Harvard Scientists Launch $20M 'Stratospheric Injection' Climate Change Experiment
US scientists fearing for Earth's climate future begin testing solar geoengineering. The consequences may be terrifying — which is exactly why we need these small-scale experiments.
Climate scientists have been drawing red lines in the sand for some time, pointing out various thresholds we dare not cross for fear of doing irreparable damage to the planet and our future on it. And yet we continue to do not enough, and one by one those milestones are falling behind us. Few experts now believe we'll be able to avoid warming the earth past the 1.5°C increase that's expected to signify irreversible catastrophe. To the horror of experts who have been desperately trying to get our attention in the hopes that we may still have time to change our ways, more and more scientists are switching to Plan B. Their attitude is essentially, "Okay, the battle may already be lost. Let's see if we can geoengineer our way out of this mess." And now researchers at Harvard are about to begin the largest geoengineering experiment ever, a $20 million project to see if they can simulate the cooling effects of a natural volcano in the atmosphere.
There are basically two objections to bioengineering experiments like this.
First is that they take scarce financial resources away from clean energy research and other projects to mitigate the damage we're doing. Indeed, the Harvard team envisions a man-made solar shield covering the earth for $10 billion a year.
Alaska’s Pavlov volcano (NASA/GODDARD)
Second, bioengineering can be an extremely dangerous thing to experiment with. Kevin Trenberth, of the UN’s intergovernmental panel on climate change, recently told The Guardian that he understood researchers' growing desperation, "But solar geoengineering is not the answer,” he said. “Cutting incoming solar radiation affects the weather and hydrological cycle. It promotes drought. It destabilizes things and could cause wars. The side effects are many and our models are just not good enough." We have plenty of evidence that the volcanic cooling Harvard wants to learn to replicate can be devastating: The Mount Tambora eruption in 1815 caused crop failures, resulting in famine and outbreaks of disease during Europe's "year without a summer."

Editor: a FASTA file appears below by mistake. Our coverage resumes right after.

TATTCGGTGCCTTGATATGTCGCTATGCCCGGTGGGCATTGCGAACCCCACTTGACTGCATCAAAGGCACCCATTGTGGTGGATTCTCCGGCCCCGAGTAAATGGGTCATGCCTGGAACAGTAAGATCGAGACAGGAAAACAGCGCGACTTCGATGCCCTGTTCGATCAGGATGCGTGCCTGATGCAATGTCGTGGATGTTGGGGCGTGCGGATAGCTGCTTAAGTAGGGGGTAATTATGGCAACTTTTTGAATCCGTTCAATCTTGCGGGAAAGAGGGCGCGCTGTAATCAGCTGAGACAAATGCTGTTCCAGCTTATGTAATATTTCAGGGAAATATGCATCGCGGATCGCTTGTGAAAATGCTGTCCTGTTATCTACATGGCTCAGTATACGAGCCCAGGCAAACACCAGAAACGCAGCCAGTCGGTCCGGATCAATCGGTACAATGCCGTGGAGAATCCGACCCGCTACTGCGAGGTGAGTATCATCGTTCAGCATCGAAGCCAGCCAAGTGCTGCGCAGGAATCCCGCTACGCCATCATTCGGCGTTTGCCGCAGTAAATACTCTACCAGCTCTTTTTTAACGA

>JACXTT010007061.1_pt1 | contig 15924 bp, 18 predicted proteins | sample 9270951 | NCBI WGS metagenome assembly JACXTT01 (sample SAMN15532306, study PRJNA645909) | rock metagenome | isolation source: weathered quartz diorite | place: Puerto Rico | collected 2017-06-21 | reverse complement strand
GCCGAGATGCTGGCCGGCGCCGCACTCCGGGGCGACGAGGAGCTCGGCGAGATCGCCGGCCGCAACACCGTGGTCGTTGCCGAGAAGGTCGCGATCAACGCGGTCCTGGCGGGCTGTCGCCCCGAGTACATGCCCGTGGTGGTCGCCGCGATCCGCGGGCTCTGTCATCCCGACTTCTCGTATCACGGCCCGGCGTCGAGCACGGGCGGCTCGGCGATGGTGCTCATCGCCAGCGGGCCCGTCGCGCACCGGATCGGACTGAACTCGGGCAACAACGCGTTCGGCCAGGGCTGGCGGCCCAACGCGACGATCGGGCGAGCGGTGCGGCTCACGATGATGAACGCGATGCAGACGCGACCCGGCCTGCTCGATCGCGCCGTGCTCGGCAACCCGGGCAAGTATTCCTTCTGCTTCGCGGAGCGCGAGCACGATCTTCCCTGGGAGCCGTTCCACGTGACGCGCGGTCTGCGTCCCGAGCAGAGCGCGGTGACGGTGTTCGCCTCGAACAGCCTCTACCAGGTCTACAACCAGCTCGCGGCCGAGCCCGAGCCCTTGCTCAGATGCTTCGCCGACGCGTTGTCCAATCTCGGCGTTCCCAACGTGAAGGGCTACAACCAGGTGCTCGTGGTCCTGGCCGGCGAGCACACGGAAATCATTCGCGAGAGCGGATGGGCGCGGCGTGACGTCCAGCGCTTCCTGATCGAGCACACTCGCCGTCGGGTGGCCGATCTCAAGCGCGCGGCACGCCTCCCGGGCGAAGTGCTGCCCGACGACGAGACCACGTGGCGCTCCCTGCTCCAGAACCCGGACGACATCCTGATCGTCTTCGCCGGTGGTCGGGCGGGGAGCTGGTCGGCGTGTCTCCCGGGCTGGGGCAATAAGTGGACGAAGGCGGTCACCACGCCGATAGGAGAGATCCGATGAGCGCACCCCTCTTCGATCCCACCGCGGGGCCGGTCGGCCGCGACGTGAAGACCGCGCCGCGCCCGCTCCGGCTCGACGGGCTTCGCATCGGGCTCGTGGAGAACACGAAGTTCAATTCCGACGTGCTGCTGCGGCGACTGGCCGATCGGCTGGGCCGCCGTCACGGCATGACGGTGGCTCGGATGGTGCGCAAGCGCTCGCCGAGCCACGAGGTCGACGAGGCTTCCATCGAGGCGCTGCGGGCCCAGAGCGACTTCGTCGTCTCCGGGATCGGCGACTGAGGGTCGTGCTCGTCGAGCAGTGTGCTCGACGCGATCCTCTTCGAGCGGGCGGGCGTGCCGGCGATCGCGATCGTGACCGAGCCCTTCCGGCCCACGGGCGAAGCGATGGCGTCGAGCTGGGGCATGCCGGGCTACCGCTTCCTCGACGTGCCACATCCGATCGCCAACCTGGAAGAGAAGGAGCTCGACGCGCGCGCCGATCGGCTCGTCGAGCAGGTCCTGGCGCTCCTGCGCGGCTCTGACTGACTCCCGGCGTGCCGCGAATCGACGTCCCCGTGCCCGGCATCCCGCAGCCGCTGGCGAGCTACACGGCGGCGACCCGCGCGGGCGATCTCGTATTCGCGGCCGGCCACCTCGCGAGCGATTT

The Harvard scientist leading the project, Frank Keutsch, doesn't especially disagree, but he says, “At the same time, we should never choose ignorance over knowledge in a situation like this." When Harvard’s scientists look at the intersection between our energy and climate systems, they don’t see how we can switch to cleaner fuels in time, and the’ve produced a video to make their case.
The first test Harvard has planned is a $10 million "stratospheric controlled perturbation" (SCoPEX) test. In the experiment, a “StratoCruiser” suspended from a balloon would spray a mix of water and small, reflective sulphate particles into the stratosphere 20km up to generate a 100-meter wide and 1-kilometer long ice plume.
The craft has an engine, aerosol generator, and detection equipment. What they want to observe is if there are harmful side-effects to our injecting sulphur into the atmosphere as volcanoes do. If they see a sudden drop in ozone — vital for shielding us from the sun’s radiation — they'd shut the experiment down. They say the test won’t put any more sulphur into the stratosphere than an intercontinental flight from Europe to the U.S.
The scientists are currently lab-testing a limestone compound for its aerosol properties with the plan to send that up next in a StratoCruiser. By 2022, they hope to deploy two small scale water dispersals, followed by calcium carbonate particles. Aluminum oxide and diamonds are other possible materials to be aerosolized and injected into the skies at some point down the road.
Geoengineering advocates recognize that large scale tests are too dangerous to attempt, and there’s no clear-cut way to extrapolate large-scale outcomes from small-scale test results. So the only option left is to conduct so many small experiments that scientists can feel at least somewhat more confident about what to expect in larger deployments.
“To me, solar geoengineering is terrifying,” says Daniel P. Schrag in Harvard’s video. “We’re talking about an engineering project that will affect every living thing on this planet. The possibility that something could go wrong is really scary… and yet, as scary as that is, and uncertain as some of the impact of solar engineering may be, I think the evidence is clearer and clearer that not doing climate bioengineering, and letting climate change proceed, may be actually worse.”
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